Douglas County, CO with a 2019 population of 351,154 people provides a good example of the evolving need to look beyond collection events. In a planning document prepared by their Tri-County Health Department, the following quote supported the consideration of a permanent HHW collection and recycling facility. Their local collection events had “evolved from one event in Douglas County in 1993 collecting 9,174 pounds in a year to three events collecting more than 300,000 pounds of material in 2016.”4 This increase was primarily due to higher levels of public awareness, not population growth.

The Tri-County Health Department serves three counties near Denver, including Douglas County. In 2019 Tri-County Health conducted a survey of 2,828 customers asking them to rank the most needed drop off services. The highest ranked drop-off materials were household chemicals and household recyclables. Each garnered about one-third of customers’ responses as the highest ranked priority. Electronic waste came in a strong third place with nearly 19 percent of the remaining customers citing that as the most needed drop-off material. All other categories were in the single-digit percentages. Household chemicals are a mainstay category for HHW collection programs and many HHW programs also accept household electronics.

For each drop off material type in the Tri-County Health Department, survey customers were also asked at what frequency they would use that drop-off service. Thirteen percent indicated that they would drop off household chemicals at least monthly and more than 34 percent said semi-annually. This implies that 47 percent of customers would anticipate dropping off household chemicals twice per year or more often. A follow-up question asked if the customer had ever needed the drop-off services outside of the occasionally-scheduled collection events. More than 81 percent said “Yes” to this question. The health department is evaluating how to meet these needs, including the option of establishing a permanent facility to collect HHW and certain recyclables.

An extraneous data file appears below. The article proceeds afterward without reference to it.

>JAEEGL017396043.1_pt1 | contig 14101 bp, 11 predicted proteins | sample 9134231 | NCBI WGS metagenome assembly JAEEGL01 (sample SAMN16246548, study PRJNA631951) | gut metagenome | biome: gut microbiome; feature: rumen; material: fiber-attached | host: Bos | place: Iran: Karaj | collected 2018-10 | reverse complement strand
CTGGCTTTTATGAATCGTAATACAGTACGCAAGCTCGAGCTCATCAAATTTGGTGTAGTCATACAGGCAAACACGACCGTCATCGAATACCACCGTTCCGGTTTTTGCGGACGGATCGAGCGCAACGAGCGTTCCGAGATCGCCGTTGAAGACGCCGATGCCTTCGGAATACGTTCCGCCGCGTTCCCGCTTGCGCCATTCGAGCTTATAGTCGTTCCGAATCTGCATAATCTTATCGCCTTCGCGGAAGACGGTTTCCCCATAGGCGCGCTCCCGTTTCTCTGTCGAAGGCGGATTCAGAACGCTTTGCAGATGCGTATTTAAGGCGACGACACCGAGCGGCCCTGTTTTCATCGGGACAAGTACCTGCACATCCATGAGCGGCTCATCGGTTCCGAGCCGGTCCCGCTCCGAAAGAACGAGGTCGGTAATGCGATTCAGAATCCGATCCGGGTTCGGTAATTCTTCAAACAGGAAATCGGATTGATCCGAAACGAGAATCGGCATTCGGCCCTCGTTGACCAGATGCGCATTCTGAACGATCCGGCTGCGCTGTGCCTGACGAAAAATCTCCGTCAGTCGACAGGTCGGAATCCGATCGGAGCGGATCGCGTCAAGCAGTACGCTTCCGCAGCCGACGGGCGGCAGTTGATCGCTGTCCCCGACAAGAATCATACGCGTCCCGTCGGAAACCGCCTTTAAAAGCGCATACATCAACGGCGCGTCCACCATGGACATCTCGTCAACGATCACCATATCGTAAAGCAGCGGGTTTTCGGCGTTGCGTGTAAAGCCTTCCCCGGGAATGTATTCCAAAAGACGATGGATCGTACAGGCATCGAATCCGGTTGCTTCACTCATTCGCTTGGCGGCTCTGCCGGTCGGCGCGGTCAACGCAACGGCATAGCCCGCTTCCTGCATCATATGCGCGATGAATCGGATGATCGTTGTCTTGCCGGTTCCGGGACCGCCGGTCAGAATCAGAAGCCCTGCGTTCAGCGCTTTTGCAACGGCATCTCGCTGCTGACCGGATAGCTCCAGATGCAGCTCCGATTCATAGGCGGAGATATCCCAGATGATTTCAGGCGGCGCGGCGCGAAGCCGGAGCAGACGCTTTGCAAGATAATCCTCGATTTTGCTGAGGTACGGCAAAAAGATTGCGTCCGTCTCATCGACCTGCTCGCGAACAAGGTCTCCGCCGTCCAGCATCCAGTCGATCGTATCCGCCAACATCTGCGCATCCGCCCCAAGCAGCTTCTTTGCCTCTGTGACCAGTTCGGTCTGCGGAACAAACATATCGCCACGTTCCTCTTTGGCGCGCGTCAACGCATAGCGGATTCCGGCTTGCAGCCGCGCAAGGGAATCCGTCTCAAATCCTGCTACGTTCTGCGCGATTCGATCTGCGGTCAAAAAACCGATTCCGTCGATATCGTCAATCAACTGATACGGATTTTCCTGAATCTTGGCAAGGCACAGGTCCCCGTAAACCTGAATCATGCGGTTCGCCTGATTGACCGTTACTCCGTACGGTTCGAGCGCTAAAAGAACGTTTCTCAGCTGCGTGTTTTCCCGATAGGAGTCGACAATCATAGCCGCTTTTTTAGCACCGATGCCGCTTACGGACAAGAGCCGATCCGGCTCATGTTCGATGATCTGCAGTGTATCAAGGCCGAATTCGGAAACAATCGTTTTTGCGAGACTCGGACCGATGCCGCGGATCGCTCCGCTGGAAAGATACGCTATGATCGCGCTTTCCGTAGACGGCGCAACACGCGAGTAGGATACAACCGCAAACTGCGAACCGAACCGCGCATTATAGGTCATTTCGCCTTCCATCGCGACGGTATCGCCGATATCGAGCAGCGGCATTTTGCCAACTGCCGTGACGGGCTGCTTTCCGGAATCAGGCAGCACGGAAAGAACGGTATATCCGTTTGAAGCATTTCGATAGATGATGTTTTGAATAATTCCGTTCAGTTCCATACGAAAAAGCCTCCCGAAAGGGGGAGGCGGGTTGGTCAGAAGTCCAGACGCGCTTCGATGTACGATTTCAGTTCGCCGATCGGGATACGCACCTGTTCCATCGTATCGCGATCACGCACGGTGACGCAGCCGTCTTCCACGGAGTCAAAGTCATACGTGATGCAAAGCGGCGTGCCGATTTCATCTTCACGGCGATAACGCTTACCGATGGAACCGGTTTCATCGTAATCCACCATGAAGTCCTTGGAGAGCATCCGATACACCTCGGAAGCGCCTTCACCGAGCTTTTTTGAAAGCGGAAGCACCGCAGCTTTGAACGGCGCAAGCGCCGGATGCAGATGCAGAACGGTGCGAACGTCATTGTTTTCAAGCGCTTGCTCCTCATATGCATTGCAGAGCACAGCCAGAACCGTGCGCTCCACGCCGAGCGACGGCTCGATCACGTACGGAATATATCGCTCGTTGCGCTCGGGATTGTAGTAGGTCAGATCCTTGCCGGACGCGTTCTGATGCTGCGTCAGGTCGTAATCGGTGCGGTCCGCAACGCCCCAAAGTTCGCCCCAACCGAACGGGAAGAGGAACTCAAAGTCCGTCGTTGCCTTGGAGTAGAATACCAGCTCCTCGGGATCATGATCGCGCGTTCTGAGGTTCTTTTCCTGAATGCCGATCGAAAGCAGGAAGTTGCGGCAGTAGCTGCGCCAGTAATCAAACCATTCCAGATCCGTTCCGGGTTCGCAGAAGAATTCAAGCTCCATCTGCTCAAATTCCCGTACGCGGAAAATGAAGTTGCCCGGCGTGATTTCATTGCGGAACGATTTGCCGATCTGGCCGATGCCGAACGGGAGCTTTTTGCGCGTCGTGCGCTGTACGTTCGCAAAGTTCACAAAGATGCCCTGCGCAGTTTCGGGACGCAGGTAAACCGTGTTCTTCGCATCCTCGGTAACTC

The Central Vermont Solid Waste Management District’s (CVSWMD), service area contains more than 52,500 people and the district has been tracking their customer needs for HHW services since at least 2012. CVSWMD tracked customer calls and conducted a series of surveys to gauge the public need for HHW as well as other services. Over time, the proportion of customers asking for HHW services has increased. The latest survey of 330 customers found that 80 percent of respondents said that they would bring HHW to a recycling or materials reuse facility in their service territory. With support from a state grant, CVSWMD is planning to build a permanent year-round HHW collection facility.

For these two local agencies, listening to their customers have made the case for HHW collection beyond the occasional event. Increasing public demand for HHW collection services is a common driver for development of permanent HHW collection facilities.

Considering a Permanent HHW Collection Facility
The ability to enhance the HHW collection infrastructure with a permanent HHW collection facility depends on available resources, existing or new. Part of the local evaluation should compare the long-term costs of continuing collection events to the long-term capital and operating costs of a permanent HHW collection facility. Such analysis is subject to local conditions including facility design, labor and construction costs and operating choices, which are beyond the scope of an HHW Corner article. However, there are some experiences and analyses that can help conceptualize future operations with a permanent HHW collection facility.